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A Huge Pest of Gardening and Agriculture: Helicoverpa Zea

Granted, Helicoverpa zea is a scientific name and doesn’t sound especially ominous. For that matter, looking at a picture of this moth, a person could get the idea that it couldn’t cause much of a problem. In fact, the adults eat nectar. However, this is a major and serious pest in home gardens, agricultural fields, and wildlands. The damage isn’t done by the adults but by the larvae or caterpillars.

About Helicoverpa zea

This inconspicuous moth goes by many names, often related to the crops it destroys. To be sure, the adult moth doesn’t do the damage, the caterpillars of this moth are the stage of the moth that does enormous damage. The amount of damage that is done yearly is in the hundreds of thousands of dollars.

The common names include tomato fruitworms, cotton bollworm, and corn earworm. The damage done is due to the caterpillars eating the tomato fruits, cotton bolls, and corn kernels.

Damaging to many crops

A bigger problem with these moth larvae is that they attack a huge number of different kinds of crops and aren’t limited to corn, tomatoes, and cotton. They will also infest cucumbers, beans, lettuce, cabbage, pumpkins, potatoes, peppers, okra, cantaloupe, squash, watermelon, artichokes, and eggplants. In fact, they will eat oats, alfalfa, sorghum, sugarcane, wheat, tobacco, rice, grapes, peaches, raspberries, strawberries, roses, pears, plums, snapdragons, and many wild plants, including sunflowers, lambsquarters, purslane, ragweed, morning glory, and pigweed.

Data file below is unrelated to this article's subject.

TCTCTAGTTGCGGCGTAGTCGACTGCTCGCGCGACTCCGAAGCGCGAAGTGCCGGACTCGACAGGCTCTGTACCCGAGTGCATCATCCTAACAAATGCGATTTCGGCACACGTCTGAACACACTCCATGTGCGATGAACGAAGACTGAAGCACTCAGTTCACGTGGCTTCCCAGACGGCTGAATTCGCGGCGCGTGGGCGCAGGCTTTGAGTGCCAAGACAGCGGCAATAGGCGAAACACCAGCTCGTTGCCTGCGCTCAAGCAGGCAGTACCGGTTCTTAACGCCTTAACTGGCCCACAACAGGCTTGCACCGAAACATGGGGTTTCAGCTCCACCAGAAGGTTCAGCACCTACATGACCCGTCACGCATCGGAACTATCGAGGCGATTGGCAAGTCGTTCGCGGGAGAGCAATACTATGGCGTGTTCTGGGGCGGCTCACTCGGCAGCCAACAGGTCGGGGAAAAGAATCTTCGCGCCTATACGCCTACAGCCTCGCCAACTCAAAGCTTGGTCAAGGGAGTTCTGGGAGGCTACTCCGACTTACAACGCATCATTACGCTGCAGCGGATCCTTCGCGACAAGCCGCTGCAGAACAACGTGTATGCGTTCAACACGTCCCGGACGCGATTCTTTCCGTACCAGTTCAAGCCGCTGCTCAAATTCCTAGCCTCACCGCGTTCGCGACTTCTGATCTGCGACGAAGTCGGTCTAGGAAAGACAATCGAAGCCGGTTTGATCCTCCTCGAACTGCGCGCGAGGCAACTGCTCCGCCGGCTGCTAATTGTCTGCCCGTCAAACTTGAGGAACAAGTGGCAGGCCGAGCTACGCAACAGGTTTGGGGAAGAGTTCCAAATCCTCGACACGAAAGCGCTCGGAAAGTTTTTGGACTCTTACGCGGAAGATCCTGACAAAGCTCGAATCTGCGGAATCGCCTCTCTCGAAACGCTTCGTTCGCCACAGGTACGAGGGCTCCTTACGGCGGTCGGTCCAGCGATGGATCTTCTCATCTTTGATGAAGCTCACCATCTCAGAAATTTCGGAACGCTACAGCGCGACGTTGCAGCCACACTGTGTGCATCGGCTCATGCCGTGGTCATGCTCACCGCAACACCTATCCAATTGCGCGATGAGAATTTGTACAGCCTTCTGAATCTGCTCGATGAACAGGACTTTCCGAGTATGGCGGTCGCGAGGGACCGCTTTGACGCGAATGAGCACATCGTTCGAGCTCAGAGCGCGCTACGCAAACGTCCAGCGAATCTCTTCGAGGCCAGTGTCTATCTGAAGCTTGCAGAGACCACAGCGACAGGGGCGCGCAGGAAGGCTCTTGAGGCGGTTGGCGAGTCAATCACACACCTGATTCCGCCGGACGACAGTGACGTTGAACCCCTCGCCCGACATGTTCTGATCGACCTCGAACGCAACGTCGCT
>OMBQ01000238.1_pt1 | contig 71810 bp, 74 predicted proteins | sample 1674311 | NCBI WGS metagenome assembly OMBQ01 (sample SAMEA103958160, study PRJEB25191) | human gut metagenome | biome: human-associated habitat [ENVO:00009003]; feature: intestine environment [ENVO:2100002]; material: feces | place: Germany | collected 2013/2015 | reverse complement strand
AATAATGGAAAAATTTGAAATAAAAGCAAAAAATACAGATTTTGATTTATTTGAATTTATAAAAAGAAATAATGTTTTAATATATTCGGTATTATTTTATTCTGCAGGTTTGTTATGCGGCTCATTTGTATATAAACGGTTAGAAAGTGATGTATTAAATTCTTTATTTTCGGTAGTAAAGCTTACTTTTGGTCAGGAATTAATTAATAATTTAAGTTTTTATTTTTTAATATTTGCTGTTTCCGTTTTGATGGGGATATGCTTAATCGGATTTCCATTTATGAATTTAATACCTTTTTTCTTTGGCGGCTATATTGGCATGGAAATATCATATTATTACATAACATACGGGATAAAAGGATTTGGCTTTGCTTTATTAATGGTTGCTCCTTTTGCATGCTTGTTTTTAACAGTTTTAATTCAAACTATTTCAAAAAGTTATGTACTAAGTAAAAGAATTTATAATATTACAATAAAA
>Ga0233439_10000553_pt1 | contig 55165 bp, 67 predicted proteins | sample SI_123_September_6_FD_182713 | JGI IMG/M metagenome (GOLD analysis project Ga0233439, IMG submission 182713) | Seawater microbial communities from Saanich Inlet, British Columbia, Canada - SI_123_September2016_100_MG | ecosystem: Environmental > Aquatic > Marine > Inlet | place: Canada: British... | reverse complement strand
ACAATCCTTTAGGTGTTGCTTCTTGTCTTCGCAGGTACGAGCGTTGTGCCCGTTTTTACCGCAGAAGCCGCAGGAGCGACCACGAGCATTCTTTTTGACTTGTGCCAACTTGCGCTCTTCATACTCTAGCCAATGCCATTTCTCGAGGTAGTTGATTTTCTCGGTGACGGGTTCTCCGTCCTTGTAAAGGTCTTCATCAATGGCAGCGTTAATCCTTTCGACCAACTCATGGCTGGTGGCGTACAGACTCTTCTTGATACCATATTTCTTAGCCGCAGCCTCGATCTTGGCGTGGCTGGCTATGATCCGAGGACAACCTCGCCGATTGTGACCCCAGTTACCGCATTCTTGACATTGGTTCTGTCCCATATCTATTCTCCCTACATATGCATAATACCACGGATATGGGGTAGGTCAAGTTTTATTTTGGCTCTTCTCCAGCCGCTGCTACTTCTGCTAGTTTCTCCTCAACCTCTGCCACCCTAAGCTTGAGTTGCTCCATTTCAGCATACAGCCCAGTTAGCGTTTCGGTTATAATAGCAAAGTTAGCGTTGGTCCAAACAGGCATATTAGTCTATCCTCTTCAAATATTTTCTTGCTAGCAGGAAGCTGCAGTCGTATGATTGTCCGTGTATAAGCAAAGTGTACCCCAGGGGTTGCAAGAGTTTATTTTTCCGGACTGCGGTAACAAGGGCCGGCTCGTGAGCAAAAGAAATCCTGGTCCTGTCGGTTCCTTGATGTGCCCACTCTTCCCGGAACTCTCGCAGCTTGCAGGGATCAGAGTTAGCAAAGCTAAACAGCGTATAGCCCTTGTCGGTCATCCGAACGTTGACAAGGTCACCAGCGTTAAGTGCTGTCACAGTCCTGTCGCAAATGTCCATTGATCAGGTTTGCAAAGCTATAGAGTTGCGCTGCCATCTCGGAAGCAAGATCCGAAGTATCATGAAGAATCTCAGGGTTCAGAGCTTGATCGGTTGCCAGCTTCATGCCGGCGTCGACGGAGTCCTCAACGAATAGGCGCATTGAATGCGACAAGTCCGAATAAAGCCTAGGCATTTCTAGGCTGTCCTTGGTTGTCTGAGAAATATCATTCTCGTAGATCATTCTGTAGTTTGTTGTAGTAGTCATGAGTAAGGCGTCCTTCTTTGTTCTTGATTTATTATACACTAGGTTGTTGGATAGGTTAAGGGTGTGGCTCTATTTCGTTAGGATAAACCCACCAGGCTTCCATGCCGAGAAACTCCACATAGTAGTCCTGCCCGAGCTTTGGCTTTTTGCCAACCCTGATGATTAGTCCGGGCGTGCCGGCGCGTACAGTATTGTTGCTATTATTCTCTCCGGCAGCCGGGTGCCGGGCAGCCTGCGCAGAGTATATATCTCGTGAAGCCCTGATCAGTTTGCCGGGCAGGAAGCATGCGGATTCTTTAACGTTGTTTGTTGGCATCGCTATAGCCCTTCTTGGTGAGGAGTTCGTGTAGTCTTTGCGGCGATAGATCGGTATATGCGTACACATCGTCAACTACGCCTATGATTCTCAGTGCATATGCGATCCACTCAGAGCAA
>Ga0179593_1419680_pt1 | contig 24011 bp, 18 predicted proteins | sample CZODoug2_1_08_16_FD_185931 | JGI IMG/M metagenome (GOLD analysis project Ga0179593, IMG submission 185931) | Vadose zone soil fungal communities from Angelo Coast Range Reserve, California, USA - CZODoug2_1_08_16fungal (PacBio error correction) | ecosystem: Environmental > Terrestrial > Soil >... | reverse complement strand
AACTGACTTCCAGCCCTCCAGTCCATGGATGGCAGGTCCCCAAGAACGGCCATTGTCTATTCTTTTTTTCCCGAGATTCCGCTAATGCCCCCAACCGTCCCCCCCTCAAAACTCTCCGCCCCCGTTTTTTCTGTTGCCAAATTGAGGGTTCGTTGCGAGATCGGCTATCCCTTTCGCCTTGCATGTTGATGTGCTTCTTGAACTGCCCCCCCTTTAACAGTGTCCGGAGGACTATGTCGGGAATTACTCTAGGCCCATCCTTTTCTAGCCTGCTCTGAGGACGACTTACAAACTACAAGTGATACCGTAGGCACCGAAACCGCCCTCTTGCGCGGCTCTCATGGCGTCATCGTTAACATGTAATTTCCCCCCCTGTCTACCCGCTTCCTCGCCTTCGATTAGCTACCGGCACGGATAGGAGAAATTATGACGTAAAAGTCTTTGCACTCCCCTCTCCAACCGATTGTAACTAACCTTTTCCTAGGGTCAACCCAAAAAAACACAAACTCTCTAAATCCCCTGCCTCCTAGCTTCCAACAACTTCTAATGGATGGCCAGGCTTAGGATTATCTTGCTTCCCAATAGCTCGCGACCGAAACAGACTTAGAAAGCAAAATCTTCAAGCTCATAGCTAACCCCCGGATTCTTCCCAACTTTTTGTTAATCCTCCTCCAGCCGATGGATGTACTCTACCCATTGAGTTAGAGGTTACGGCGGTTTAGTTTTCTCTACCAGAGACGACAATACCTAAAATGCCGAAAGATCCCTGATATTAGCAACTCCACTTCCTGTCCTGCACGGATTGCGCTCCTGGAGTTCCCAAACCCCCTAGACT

Corn earworm range

Helicoverpa zea is found throughout the US, including Hawaii and excluding Alaska. It is also found in the Carribean, in China, and in most of South America.

The problem with control

This is an insect that is quite resistant to pesticides. It has many natural predators, but studies have shown that the predators don’t make a significant impact, killing less than a percent of the total population of corn earworms. The insect is also resistant to bacteria, fungi, and diseases. The most common and successful control seems to be with the use of mineral oil.

There are a lot of other insect pests that are far better known, yet this moth probably causes more damage to agricultural crops in the US than any other. At least many hundreds of thousands of dollars worth of crops are lost to the larvae of this moth and very possibly the damage reaches into the millions.


What do you think?

15 Points

Written by Rex Trulove


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    • Considering how long these caterpillars have been destroying crops, I doubt that they will be controlled any time soon. Some years are worse than others and some areas are harder hit, but we sometimes even have problems with this moth here in Montana.

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